PRs send me a lot of inforgraphics produced by corporations, in a transparent attempt to get some free press coverage. Generally I ignore them, or if I’m in a particularly good mood tell them that we’d be delighted to help them with their marketing just as soon as they give us some money, because we’ve got bills to pay too, you know, and if you want the benefits of coverage in an independent media then you need to ensure there’s still an independent media to get coverage in, and sooner or later someone is going to have to start investing money into journalism because the lights are going to go out, you hear what I’m saying?
Anyway. My point is, I generally refuse to publish stuff put together by corporate marketing teams. Corporate infographics: just say no.
So understand, then, that I do not make the decision to publish this map lightly. This is an important piece of research, one which says so much about the political and cultural moment currently facing the United States in the run up to the presidential election.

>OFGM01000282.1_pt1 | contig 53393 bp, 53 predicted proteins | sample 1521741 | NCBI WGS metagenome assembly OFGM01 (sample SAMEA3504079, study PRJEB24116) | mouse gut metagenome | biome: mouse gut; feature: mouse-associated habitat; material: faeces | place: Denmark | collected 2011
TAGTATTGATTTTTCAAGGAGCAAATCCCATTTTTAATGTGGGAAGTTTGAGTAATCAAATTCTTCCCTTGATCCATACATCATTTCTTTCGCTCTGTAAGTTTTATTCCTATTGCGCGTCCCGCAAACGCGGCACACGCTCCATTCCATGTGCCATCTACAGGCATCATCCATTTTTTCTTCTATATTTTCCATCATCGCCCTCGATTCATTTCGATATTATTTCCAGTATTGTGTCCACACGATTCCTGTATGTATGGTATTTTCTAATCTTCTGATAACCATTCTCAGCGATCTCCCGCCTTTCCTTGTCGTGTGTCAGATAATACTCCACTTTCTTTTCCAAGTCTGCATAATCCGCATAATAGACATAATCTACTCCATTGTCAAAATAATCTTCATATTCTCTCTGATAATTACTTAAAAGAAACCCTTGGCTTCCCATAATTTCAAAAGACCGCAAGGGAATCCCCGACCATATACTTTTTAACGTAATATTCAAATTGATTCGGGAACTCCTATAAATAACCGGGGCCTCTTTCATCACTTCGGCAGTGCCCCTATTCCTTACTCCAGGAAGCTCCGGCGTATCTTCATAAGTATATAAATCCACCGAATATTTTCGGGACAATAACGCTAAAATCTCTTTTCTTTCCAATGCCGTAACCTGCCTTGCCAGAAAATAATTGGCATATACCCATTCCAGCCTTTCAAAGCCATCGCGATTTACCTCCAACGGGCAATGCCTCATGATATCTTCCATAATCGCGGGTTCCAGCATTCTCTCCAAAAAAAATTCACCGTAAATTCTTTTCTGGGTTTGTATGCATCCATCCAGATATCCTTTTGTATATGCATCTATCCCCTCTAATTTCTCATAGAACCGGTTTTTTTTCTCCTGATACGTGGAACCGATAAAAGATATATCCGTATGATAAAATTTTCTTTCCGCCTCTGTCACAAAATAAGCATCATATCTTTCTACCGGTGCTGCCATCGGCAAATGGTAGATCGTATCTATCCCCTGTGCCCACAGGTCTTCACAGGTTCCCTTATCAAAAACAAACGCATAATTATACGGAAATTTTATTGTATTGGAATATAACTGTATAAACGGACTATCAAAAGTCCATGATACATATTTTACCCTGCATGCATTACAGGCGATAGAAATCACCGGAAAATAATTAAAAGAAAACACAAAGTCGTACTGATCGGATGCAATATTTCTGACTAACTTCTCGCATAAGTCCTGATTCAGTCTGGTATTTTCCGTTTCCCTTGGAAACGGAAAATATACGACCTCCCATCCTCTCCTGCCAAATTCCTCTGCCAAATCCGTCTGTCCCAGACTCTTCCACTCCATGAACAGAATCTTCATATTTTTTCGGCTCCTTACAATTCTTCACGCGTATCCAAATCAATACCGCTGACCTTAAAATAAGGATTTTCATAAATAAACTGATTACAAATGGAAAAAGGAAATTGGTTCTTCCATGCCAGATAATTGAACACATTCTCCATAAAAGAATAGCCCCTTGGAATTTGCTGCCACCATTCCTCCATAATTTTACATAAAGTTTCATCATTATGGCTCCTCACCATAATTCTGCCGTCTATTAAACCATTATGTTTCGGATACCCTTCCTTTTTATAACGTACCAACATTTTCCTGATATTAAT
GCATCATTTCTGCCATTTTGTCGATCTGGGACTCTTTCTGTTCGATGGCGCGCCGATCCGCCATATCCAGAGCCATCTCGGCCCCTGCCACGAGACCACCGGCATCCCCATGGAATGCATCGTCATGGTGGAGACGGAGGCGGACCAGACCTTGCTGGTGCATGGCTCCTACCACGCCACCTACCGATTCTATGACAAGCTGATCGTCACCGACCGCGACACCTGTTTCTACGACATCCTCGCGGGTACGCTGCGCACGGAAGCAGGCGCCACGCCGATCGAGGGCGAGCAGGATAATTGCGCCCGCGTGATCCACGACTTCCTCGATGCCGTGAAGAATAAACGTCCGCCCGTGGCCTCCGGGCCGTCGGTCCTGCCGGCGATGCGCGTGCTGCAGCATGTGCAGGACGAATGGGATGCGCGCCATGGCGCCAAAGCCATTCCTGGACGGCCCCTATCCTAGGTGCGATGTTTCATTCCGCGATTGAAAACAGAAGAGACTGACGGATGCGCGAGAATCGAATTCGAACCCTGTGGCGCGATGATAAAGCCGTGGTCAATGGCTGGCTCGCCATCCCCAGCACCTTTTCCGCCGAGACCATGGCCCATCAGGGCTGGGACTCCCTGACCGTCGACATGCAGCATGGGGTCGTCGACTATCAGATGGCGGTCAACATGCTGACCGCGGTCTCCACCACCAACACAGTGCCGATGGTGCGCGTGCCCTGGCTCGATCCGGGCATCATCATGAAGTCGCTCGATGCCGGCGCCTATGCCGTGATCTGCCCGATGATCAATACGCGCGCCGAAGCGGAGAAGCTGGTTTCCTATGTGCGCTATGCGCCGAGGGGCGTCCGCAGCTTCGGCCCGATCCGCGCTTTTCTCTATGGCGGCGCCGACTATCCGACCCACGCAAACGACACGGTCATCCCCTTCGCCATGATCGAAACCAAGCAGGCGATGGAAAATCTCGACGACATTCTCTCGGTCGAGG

Such as, for example, that there’s a place in the important swing state of Ohio which genuinely goes by the name of Pee Pee Township:
Click to expand.
It’s named for Pee Pee Creek, which was in turn named for some initials carved into a tree. So, now you know.
Some of these “lewd-sounding” town names are a bit of a disappointment. Effingham, New Hampshire, and Essex, Connecticut, both take their names from places in England (a Surrey village and a county, respectively) which makes it quite difficult for me to see them as rude. (I mean, they’re hardly Pratt’s Bottom, are they?) And Bangor, Maine, is clearly named after the place in Wales.
Even Virgin, which is objectively a term related to sex, or at least the absence of it, sounds a whole lot less obscene when you read its name as “Virgin, Utah”, which sounds like they mean virgin as in “a lovely empty stretch of desert land”, rather than as in “The 40 year old-”.
But other here are objectively just obscene. Intercourse, Pennsylvania is a village of 1,200, deep inside Amish country. Wankers Corner, Oregon is a real locale, albeit one with no known residents. Then there’s Dick, Michigan, which appears on Google Maps and Facebook but not anywhere else, so, hmmm.
My personal favourites, though, are those which are only funny in the context of this map – places whose names don’t sound even slightly dirty until you put them next to those which are. Spread Eagle, Wisconsin. Sugar Bunker, Nevada. Dry Wood, Kansas. And, best of all: Mary’s Igloo, Alaska.
So, to sum up, real estate app Estately has quite a good press team, and I am an actual child.
Jonn Elledge is the editor of CityMetric. He is on Twitter, far too much, as @jonnelledge.
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